Jack in the Box Makes Employee Training Engaging and Fun
How did Jack in the Box transform employee training, making it more engaging and on-brand? It’s pretty Jenius, if you ask us.
If someone told you that Jack in the Box decided to modernize its employee training for the company’s 60,000 employees located in 2,240 quick-service restaurants across the U.S. two weeks before a global pandemic hit the nation—and successfully implemented the new system four months later—you probably wouldn’t believe them.
But that’s exactly what happened. The company was also able to make employee training efficient, engaging, and fun. So how did they do it?
Going from Blah to Bam!
Since Jack in the Box is 94% franchised owned, the company’s training team had been putting together a strategy to ensure that the employee training experience was more engaging and aligned with its brand. The challenge was that new employee onboarding wasn’t always consistent across all locations. Each franchise often had its own training that didn’t always sync up with the corporate direction. And, the training experience also didn’t match the fun and light-hearted image Jack in the Box had in the market.
To complicate things further, the company launches a minimum of six new menu items each year. That’s two to four new products with new ingredients, packaging, and preparation processes every two months. Employees need to be trained on all of these new menu items quickly to offer them to customers but the authoring process for training was lengthy and complicated.
The director of the training team had heard about Inkling from new leaders at the company who had experience using it in other job roles, so the team began to take a serious look at it. The goals of the initiative were to enable employees to be more self-sufficient with training so managers could spend more time with customers, to reduce complexity both on the part of the learner and course authors, and to speed up new employee proficiency as well as proficiency for all employees with new menu items. Once the team saw the capabilities of Inkling, they knew training would soon go from dull and tedious to engaging and fun.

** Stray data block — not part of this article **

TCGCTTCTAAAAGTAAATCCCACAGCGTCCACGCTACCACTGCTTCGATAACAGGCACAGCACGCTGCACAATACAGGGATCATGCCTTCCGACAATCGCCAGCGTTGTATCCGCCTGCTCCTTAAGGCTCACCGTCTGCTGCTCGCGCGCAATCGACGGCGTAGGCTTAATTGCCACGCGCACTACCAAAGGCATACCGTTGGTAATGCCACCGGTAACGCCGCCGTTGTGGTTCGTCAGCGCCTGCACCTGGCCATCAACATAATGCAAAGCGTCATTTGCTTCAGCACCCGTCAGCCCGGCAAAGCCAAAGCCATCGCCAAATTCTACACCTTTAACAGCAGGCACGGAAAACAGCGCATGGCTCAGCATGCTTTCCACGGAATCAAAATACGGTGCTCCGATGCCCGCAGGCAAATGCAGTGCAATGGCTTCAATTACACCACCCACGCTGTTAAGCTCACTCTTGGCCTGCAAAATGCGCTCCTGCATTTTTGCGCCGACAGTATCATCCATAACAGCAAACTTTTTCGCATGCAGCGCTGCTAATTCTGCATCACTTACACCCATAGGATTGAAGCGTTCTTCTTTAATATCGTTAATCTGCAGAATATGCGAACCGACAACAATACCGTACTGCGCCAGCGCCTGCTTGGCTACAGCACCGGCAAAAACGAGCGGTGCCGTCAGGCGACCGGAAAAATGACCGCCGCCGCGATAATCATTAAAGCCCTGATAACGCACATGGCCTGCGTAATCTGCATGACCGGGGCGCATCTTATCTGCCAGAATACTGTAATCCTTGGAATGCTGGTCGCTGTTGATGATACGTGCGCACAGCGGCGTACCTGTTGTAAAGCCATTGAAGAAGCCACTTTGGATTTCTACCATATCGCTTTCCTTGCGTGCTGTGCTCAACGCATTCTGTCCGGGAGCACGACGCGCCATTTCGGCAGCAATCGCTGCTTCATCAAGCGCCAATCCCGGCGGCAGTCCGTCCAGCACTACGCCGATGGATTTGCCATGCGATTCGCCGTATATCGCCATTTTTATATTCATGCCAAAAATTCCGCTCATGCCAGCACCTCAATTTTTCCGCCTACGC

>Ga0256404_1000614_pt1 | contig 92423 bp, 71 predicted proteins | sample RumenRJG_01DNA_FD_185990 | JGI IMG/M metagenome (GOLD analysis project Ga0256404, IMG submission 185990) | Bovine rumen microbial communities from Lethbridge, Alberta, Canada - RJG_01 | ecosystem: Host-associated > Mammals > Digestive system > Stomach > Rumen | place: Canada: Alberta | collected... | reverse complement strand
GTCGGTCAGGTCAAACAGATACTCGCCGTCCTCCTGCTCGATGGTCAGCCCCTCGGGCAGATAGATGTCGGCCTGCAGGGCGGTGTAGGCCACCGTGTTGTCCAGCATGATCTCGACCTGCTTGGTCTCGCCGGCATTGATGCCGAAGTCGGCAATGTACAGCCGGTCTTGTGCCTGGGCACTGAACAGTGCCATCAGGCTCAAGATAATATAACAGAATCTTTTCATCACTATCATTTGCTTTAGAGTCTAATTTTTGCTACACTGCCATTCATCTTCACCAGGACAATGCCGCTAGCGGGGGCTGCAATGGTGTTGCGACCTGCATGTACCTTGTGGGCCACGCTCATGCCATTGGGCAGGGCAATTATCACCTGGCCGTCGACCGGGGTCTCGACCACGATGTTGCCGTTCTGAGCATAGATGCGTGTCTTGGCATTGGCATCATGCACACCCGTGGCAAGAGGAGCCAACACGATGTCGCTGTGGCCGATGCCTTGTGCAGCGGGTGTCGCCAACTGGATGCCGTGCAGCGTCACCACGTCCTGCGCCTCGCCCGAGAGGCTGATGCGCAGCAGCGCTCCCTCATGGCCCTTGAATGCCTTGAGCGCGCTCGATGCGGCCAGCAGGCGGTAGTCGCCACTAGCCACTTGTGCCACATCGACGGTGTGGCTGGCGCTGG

A Stroke of “Jenius”
The Jack in the Box training team worked with Inkling to create templates that would infuse training content with the hip branding the company is known for. The team even worked with the company’s advertising agency to leverage branding for training videos and ended up calling the new system Jenius using the ever-present “J” and a tagline that emphasizes the cheeky tone of the brand, “Pretty Jenius, if you ask us.”
During implementation, the training team even did a little house cleaning by refreshing older content and throwing out anything that was out of date so everything would appear new and exciting with the launch. Another tactic during implementation that was key for success was putting together an early user group that was hand-picked by the best trainers in the field. The director of the training team says this was a great way to get real-world feedback before flipping the switch to all 2,200-plus locations.
At first, the team thought decentralizing content creating and brand consistency was an oxymoron scenario but seeing Inkling’s ability to brand templates while enabling collaborative content authoring in action left any doubts in the dust.
Templates are branded and authors only need to input training content. At the same time, gone are the days of version control headaches because now someone can create a course and allow multiple authors to make notes, suggest edits, and give feedback on the same document. And no more death by PowerPoint when it comes to content. Authors can use video, flip cards, interactive photos, infographics, checklists, and a whole host of media to encourage that fun brand experience during training.
Not Resting on Their Laurels
All of this happened during a pandemic when a lot of companies were closing their doors and sending people home. But people still wanted their Jack in the Box—and the company delivered by keeping its employees safe and informed. Inkling enabled the training team and HR to send out clear, consistent communications about new protocols and training in response to COVID-19 with the click of a mouse.
The results speak for themselves: reduced training costs, the ability to deliver training to 60,000 employees in hours versus weeks, more efficient product launches, and better learner adoption.
But the training team at Jack in the Box aren’t just resting on their laurels. The team set up a Jenius Leadership Network that meets once a week for field trainers to discuss continuous improvement and feedback. They’ve also set up Jenius Support where managers and employees can go to get help if they need it. And the team has a goal of cutting down the amount of text in its training materials to achieve 80% visual content and 20% text by leveraging Inkling’s tools. Pretty Jenius, if you ask us.
For more details on Jack in the Box and their Inkling implementation, watch the on-demand webinar: Jack in the Box Delivers a Learning Feast with Digital, On-Brand Employee Training.